AUTO ITALIA’S DESIGN CONSULTANT CHRIS HRABALEK DISCUSSES THE FINER POINTS OF AUTOMOTIVE DESIGN
Levante is the name given to Maserati’s 102- year awaited SUV; a vehicle with conceptual origins spawning more than a decade, originally in the form of Giorgetto Giugiaro’s 2003 Maserati Kubang GT Wagon concept, and more recently through Marco Tencone’s in-house effort, the 2011 Kubang concept named after a warm Mediterranean wind.
The Levante introduces a new era for the Trident intended to push annual sales beyond the 50,000 unit mark. The fact that half of all cars sold in the premium luxury segment are currently SUVs – and with predictions of a further increase to more than 75% by 2020 – is a solid reason why no premium luxury OEM can afford to ignore this lucrative segment. This is why traditional brands ranging from Aston Martin and Bentley to Jaguar and Rolls-Royce have traded their model heritage for a ticket on the SUV development bandwagon; after shaking heads at Porsche management for the past two decades.
If an OEM wants to survive and continue to build sportscars, they need to give the market an SUV first, it seems. The Maserati Levante is manufactured in three different engine configurations – including one Diesel – with powerlevels ranging from 275hp to 350hp and a list price to start in the low £50,000s. Maserati aims to target the image of the Porsche Cayenne combined with the pricerange of the Porsche Macan, resulting in the Levante as an elegant Italian alternative to a premium luxury SUV such as Jaguar’s F-Pace, et al.
Designwise, this has translated into traditional SUV proportions combined with surface-treatment and styling-themes quoted from the contemporary Maserati catalogue; namely a sloped coupe-like roofline, muscular rear wings, as well as the Alfieri concept inspired front grille, the trio of air vents on the front wings and a signature trapezoidal Cpillar graphic. Designing by numbers.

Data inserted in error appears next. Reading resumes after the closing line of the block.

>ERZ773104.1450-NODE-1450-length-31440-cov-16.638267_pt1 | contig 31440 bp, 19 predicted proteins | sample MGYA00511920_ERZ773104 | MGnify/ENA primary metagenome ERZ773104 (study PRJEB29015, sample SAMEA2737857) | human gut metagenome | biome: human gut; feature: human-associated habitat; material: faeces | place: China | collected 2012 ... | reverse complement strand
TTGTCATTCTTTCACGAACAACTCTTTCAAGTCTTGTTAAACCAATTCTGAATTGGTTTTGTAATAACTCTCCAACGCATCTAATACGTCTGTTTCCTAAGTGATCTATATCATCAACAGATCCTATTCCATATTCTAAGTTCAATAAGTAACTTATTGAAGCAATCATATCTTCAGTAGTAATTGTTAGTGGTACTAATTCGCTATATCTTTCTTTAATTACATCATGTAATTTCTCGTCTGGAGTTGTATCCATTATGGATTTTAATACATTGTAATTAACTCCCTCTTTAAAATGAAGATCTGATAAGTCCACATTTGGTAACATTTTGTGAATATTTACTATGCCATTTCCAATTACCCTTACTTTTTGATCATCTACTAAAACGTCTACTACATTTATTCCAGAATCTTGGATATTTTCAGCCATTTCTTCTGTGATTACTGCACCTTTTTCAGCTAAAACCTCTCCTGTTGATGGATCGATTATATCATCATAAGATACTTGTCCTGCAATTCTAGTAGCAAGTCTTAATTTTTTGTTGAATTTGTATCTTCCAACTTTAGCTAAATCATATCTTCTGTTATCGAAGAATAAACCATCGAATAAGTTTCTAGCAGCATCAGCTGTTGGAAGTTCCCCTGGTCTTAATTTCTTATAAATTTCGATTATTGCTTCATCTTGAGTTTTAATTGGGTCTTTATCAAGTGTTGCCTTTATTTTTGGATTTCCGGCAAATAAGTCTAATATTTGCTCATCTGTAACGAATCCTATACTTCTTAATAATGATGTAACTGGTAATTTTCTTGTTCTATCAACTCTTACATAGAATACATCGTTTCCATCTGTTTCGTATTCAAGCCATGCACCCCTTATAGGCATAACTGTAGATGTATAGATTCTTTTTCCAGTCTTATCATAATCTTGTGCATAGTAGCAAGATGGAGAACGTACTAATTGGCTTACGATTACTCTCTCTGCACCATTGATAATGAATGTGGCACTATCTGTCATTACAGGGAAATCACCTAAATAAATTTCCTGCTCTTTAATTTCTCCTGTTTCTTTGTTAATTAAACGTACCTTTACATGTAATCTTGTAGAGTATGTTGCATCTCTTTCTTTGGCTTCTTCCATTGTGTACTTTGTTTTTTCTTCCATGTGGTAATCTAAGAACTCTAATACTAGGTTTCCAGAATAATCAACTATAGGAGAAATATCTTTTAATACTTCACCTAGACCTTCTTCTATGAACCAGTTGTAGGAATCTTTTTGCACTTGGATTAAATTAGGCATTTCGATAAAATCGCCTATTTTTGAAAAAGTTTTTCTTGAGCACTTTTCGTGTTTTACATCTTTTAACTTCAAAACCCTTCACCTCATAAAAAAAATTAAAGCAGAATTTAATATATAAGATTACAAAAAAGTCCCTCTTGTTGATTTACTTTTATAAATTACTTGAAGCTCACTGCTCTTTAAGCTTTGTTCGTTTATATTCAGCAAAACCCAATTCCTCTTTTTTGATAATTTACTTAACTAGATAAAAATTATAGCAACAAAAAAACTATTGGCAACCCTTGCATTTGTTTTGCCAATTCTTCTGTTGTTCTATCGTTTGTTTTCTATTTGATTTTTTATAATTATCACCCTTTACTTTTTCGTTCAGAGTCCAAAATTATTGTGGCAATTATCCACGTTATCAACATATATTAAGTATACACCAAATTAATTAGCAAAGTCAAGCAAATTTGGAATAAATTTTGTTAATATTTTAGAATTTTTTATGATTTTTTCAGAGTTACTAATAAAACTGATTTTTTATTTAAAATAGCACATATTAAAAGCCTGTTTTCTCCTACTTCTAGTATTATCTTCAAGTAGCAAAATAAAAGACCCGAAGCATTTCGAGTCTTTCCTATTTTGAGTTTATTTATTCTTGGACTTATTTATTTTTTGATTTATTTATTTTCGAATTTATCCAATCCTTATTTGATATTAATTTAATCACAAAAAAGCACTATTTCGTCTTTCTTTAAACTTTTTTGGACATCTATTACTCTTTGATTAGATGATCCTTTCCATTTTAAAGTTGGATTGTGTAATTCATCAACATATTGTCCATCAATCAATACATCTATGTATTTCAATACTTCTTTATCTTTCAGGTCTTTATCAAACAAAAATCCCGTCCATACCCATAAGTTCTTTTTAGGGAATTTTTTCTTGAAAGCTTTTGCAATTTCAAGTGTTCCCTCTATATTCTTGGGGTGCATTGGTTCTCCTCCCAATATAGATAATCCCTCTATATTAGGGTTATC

Its not as if there is anything significantly wrong with the styling of the Levante, but at the same time, one would be hard pressed to proclaim it ‘iconic’. Like many of the recent premium luxury SUVs, it achieves its target: a pile of pre-orders and a waiting list higher than most terrains it will end up being driven on. Yet, one wonders, if there will ever be another luxury SUV as unique and significant as Lamborghini’s ‘Lambo-Rambo’ LM002.
Automobiles in the ’50s and ’60s were built and bought with the knowledge that they will outlive the owner, but today’s products have traded craftsmanship for volume; think ecological canvas bag vs. handstitched leather bag. As successful as the Maserati Levante will undoubtedly become, it also mirrors the attitude of today’s consumption society and for this very reason the Levante is arguably perfect.